The OSGi component framework has evolved over many years, expanding from an embedded systems standard to finally encompass Java enterprise servers. With last year's formal roll-out of OSGi Enterprise Specification Release 4, Version 4.2, it has found wider use. At the same time, OSGi has retained a reputation as a complex technology, more for systems programmers than mainstream application developers.Many individuals encounter OSGi in the form of Eclipse standards. "The Eclipse Gemini and Eclipse Virgo projects have matured and have started to actually ship,'' Eclipse Foundation Executive Director Mike Milinkovich told SearchSOA.com at last week's EclipseCon 2011 event in Santa Clara, Calif.
"Gemini provides most of the reference implementations for the OSGi enterprise expert group. Virgo, which used to be the SpringSource DM server, is starting to ship now and what that does is extend Equinox [OSGi R4 core framework specification] with Spring, providing manageability and software lifecycle [capabilities].
Modularity is OSGi's stock and trade, allowing Java EE components to be plugged in and pulled out with greater ease, thus increasing the manageability of Java applications.
OSGi has been popular with vendors of application servers, who employ plenty of advanced Java programmers. But improvements in the next OSGi release do not necessarily solve complexity issues for mainstream developers who may find themselves coding against it.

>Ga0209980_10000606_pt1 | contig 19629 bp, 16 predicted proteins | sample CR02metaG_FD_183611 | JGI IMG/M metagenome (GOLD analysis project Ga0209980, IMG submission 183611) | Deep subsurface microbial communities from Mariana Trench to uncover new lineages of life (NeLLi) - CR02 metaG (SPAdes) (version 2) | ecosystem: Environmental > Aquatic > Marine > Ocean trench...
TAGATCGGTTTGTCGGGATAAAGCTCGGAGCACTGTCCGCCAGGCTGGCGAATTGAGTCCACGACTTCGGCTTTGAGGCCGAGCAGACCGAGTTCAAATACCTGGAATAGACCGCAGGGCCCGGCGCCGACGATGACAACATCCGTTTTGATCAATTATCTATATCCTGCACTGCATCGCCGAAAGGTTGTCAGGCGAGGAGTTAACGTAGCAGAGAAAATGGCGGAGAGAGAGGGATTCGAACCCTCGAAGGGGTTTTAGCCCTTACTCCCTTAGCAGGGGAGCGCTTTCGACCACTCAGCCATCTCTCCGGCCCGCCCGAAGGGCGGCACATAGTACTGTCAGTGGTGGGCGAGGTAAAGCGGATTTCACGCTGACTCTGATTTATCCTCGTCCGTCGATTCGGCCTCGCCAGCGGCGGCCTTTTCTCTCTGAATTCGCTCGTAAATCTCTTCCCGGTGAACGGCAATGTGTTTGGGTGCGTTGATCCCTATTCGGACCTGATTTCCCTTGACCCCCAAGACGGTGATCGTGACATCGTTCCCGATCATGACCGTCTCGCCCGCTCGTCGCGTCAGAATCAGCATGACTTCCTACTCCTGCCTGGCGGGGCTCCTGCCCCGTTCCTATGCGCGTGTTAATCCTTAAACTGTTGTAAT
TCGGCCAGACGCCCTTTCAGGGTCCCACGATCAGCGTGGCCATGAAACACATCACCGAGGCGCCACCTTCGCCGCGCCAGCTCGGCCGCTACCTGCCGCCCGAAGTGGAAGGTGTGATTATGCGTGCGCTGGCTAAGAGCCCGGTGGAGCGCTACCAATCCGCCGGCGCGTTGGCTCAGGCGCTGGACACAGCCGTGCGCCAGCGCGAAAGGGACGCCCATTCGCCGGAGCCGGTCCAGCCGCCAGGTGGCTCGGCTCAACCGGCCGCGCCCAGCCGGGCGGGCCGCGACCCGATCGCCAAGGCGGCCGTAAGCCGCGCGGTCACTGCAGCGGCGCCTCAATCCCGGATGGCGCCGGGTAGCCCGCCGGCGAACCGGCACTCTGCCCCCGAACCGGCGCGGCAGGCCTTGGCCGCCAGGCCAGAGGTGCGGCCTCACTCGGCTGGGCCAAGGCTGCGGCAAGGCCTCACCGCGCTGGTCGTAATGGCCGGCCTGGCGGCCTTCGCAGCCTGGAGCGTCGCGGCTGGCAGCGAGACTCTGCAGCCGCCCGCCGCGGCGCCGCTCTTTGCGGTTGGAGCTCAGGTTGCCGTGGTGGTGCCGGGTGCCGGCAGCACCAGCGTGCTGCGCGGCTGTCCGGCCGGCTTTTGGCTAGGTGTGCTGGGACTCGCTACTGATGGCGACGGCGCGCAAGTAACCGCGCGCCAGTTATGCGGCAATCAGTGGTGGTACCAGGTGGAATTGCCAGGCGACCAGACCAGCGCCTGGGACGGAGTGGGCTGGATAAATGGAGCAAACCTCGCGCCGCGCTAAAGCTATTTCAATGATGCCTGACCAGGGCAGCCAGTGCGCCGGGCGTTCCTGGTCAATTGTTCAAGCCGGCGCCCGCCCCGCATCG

The OSGi module scheme centers on the concept of "bundles" that associate Java classes with an explanatory manifest. The next release of OSGi focuses on improvements in bundle aggregation.
In the next OSGi rev, a former composite bundle model has been replaced by a resolver hook model, according to BJ Hargrave, CTO of the OSGi Alliance, committer on the Eclipse Equinox project and senior technical staff member at IBM.
"We have whittled it down to the basics," Hargrave told attendees at EclipseCon 2011. But resolver hooks are powerful methods that do not simplify the work of the typical developer.
"It's another chance to shoot yourself in the foot," warns Hargrave, who said that most developers "shouldn't be writing these things."
A possible easier alternative or adjunct to OSGi modularization takes the form of Java Jigsaw (JSR -294) specs. Jigsaw spec work has been slow, according to viewers, as was the case with some other Java Community Process efforts during Sun Microsystems' final days.
The Jigsaw effort was not included in the soon-to-be-released OpenJDK 7, but has recently been mentioned as under review for OpenJDK 8 inclusion. Difficult as it may be, OSGi is here today, which gives it a certain edge against a Jigsaw-enabled OpenJDK 8 that is still in the future.
''I've always been convinced that the last thing Java needs is yet another module system. Multiple implementations are good but multiple specifications for exactly the same purpose are just not good," said Peter Kriens in an e-mail interview.
"Module systems are surprisingly hard to design and with OSGi we've got a proven mature solution,'' said Kriens, founder of consultancy aQute and an OSGi Alliance member. ''Though some see OSGi as too complex, the complexity is almost invariably caused by the boundaries that module systems erect."
"Jigsaw will run in these same walls or it will not be able to provide the benefits of modularity," said Kriens, who emphasized that these were his personal opinions and not the opinion of the OSGi Alliance.
Whether discussing OSGi or Jigsaw, it remains the case that building new modular applications requires refactoring existing code, which is always a potential pitfall.
''If you haven't refactored your bundles you are probably doing something wrong," Jeff McAffer, founder and CTO of EclipseSource, a software products, services and training provider, told an EclipseCon 2011 audience.
"Modularity is very good, but not if you do it the wrong way," McAffer said.
Dig Deeper on Microservices and DevOps